Citing his success in gaining passage of the marriage equality bill when people told him it was a lost cause, Frank Ferri said Tuesday evening he’s taking on the odds again and expects to be the state’s next lieutenant governor.
Ferri formally announced his candidacy at Embolden Design, a digital communications company with offices in converted mill space in Pawtucket on the Providence line. His entry into what is now a three-way race for the Democratic nomination with Ralph Mollis, who faces a term limit as Secretary of State, and Cumberland Mayor Daniel McKee doesn’t come as a surprise. The Warwick state representative, who owns and operates Town Lanes bowling lanes in Johnston, made his intentions known more than a month ago and has been lining up support ever since.
It’s been effective. The word is out.
He had an enthusiastic crowd that included a few of his colleagues from the General Assembly as well as Warwick Ward 4 Councilman Joseph Solomon and his son Joseph Jr., who has announced for the District 22 seat Ferri now holds. Ferri’s supporters frequently interrupted his announcement with applause, cheers and a lot of waving of blue and white “Ferri for Lieutenant Governor” signs.
Ferri defined the job he aims to win as a watchdog to hold public officials accountable; an advocate for entrepreneurs and small business innovators who will rebuild and revitalize the state’s economy; and continuing to be a champion for protecting the critical health care reforms that have allowed thousands of individuals and hundreds of small companies to access quality, affordable health care. He praised Lt. Gov. Elizabeth Roberts for the work she has done in health care.
“I am running for lieutenant governor because those of you in this room, and all of my supporters, have been looking for something new. We are looking for new ways of thinking and better ways of solving Rhode Island’s challenges,” he said.
But unquestionably, it is the success in gaining marriage equality for gays and lesbians that not only distinguishes him from his opponents, but also has emboldened him.
“I am passionate about public service and about fighting for social justice. My husband and I have been together for 33 years … We joined the campaign for marriage equality, along with many of you, because what we wanted was simple – to be treated fairly. We wanted to get married right here in Rhode Island, surrounded by our family and friends, because this is our home that we love,” he said.
In welcoming remarks, Embolden President Ann-Marie Harrington said she is supporting Ferri because of the work he did for marriage equality and because as a small business owner he understands the needs of businesses. Edward Bonetti a longtime friend who shared the role of introducing Ferri with Scott Duhamel, used the words compassion, empathy, integrity and “lives by his ideals” to describe the candidate.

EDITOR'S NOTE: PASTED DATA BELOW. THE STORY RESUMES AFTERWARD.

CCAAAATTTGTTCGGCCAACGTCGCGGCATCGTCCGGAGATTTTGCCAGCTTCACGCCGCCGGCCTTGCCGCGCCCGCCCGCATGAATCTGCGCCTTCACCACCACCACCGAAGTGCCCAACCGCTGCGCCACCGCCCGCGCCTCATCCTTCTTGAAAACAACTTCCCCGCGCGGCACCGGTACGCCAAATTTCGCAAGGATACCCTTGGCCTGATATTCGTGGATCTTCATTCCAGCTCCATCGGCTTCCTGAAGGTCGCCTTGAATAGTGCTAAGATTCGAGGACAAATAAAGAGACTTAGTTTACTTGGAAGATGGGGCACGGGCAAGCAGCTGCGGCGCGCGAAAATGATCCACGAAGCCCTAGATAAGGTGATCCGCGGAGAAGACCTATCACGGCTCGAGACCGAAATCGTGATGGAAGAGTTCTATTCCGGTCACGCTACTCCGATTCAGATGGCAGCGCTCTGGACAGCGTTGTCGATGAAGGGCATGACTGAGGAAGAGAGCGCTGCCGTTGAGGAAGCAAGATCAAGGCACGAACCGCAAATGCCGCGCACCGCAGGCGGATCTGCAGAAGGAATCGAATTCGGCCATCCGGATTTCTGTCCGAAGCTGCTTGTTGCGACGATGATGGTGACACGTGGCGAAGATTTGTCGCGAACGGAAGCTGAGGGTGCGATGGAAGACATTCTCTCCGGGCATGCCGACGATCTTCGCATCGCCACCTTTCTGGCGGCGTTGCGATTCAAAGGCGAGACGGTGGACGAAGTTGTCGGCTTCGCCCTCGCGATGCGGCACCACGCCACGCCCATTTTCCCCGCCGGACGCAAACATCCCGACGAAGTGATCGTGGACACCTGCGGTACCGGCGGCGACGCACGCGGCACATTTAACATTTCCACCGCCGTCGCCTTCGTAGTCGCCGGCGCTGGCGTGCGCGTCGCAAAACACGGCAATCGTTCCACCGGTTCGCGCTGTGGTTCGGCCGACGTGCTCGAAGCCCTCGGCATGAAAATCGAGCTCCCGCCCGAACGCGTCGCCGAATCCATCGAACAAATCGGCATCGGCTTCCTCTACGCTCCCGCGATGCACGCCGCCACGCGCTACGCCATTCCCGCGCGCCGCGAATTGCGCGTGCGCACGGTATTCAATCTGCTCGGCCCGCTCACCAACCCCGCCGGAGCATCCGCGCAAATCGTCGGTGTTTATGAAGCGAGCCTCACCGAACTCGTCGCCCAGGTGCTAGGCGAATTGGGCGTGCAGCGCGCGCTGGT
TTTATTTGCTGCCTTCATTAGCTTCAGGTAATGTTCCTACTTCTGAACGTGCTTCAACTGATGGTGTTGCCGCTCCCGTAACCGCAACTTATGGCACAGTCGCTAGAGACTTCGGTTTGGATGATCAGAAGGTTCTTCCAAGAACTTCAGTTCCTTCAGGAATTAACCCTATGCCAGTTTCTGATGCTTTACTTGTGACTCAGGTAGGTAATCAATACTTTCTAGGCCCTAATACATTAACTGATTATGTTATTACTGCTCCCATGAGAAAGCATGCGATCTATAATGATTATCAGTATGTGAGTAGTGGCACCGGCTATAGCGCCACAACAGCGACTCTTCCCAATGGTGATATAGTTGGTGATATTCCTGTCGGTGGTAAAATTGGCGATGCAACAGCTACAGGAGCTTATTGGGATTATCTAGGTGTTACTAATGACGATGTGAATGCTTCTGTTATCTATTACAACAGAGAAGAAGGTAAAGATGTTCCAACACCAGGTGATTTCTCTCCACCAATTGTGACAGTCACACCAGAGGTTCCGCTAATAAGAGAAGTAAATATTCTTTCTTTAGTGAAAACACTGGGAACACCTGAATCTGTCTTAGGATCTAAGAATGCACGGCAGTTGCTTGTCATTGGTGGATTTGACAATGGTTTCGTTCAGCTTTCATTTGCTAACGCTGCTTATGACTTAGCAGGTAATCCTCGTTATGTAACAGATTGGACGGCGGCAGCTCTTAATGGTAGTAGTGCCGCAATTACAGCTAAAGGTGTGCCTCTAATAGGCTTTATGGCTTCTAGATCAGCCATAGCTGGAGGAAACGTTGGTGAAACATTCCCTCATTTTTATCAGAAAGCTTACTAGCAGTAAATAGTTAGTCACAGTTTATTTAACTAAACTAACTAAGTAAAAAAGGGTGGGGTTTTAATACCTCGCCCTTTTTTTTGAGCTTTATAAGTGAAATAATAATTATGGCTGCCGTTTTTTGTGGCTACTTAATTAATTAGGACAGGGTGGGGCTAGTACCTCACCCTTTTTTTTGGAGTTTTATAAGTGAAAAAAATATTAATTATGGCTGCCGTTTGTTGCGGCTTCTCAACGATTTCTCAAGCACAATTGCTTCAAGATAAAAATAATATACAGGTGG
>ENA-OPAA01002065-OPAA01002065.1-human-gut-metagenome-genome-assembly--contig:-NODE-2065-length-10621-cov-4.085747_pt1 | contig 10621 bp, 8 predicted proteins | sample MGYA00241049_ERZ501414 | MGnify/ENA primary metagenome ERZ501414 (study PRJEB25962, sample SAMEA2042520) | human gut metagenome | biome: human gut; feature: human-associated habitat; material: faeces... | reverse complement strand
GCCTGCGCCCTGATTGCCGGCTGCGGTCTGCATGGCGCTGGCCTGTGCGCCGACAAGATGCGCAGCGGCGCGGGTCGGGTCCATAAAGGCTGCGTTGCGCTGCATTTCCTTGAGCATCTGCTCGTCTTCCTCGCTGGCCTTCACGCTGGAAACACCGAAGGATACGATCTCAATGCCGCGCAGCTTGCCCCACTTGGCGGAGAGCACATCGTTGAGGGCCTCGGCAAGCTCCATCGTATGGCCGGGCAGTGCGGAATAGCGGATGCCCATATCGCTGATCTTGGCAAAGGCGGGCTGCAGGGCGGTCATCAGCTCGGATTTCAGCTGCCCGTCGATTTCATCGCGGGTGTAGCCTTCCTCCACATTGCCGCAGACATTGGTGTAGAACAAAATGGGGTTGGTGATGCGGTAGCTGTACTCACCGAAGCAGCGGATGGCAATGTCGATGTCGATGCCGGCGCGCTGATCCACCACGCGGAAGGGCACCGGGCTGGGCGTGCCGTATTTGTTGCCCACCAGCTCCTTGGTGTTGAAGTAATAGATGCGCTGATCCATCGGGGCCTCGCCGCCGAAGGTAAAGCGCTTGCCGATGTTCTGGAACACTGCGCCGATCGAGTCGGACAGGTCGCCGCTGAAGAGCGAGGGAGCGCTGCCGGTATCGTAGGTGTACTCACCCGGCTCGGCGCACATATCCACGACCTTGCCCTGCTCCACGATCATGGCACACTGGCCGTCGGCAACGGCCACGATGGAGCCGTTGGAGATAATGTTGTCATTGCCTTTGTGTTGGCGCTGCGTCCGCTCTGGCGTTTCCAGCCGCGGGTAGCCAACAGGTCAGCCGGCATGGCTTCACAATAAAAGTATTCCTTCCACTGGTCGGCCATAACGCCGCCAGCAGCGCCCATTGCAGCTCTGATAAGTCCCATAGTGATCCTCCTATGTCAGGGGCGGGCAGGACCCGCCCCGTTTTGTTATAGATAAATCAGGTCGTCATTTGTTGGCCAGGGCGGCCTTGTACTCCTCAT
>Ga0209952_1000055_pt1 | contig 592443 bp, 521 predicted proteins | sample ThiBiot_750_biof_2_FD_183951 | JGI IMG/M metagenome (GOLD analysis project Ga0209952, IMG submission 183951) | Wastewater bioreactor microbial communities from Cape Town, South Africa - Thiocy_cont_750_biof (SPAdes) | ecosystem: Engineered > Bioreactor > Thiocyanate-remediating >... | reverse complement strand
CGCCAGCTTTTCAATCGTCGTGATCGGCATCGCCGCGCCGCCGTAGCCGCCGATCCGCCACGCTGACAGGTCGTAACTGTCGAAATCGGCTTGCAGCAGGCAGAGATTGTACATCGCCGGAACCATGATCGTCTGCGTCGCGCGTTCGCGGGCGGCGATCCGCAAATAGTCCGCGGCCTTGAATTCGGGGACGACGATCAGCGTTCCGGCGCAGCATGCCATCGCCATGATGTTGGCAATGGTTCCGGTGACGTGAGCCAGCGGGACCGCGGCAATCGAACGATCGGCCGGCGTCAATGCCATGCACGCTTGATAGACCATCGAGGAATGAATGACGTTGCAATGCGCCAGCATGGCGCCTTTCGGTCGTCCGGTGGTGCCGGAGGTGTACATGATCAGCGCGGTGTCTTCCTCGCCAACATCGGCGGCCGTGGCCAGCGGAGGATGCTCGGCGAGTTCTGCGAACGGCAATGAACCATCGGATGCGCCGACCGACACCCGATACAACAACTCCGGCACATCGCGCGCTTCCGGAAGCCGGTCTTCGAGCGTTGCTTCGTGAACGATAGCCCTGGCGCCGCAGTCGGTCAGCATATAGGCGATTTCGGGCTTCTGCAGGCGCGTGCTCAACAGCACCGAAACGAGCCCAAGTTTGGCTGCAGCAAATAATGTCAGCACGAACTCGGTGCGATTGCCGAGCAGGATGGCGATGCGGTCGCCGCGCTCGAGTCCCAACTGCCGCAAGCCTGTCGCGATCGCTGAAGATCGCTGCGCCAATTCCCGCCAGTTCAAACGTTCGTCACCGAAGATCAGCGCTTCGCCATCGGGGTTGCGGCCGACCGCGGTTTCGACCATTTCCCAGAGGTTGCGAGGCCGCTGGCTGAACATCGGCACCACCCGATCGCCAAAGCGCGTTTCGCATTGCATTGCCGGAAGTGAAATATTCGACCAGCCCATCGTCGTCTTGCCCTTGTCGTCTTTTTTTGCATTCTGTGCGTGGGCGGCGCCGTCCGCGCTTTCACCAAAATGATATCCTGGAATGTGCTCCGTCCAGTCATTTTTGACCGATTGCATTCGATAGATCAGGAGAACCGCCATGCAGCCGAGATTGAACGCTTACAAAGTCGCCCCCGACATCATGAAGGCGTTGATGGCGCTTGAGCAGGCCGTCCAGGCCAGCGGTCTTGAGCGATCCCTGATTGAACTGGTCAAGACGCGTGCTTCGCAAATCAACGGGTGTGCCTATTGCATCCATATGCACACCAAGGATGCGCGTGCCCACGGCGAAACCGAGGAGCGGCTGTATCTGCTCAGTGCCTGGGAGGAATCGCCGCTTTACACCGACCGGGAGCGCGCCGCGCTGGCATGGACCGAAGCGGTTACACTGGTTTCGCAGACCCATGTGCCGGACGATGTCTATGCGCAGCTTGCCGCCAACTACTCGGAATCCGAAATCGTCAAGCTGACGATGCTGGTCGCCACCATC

“When he recognizes things need to be changed, he gets involved and takes a role,” he said.
Duhamel, business representative and Labor Management Cooperation Initiative trustee for the International Union of Painters and Allied Trades as well as secretary-treasurer for the Rhode Island Building and Construction Trades Council, called Ferri “tenacious” when it comes to getting a job done.
On his pledge to help small business, Ferri said he would look to have the lieutenant governor assist business in educating them on succession plans. He contends many small businesses close when their owners retire because they haven’t planned for a successor.
“Helping businesses prepare for key transitions will avoid closures and keep R.I. jobs when an owner retires or faces other unexpected challenges,” he said.
In his own case, he said after his speech that he is fortunate to have a general manager who would step in should he be elected.
Ferri also issued an appeal for the help of supporters.
Citing the economy and the state’s reputation for corruption, which he aims to address by giving more teeth to the Ethics Commission, he said, “Yes, my friends, we could all use a little hope right now, and I can use a lot of help.”
In a meeting with reporters following his announcement, Ferri didn’t answer when asked what he expects he’ll spend on his campaign.
“Whatever it takes,” he said.
As for his first bid for a statewide office, Ferri seemed undaunted.
He reminded reporters he was “an outsider” when he first ran for state representative.
And who among the Democratic candidates for governor is he supporting?
Ferri said he’s not getting drawn into that fight.
“My campaign is about me,” he said.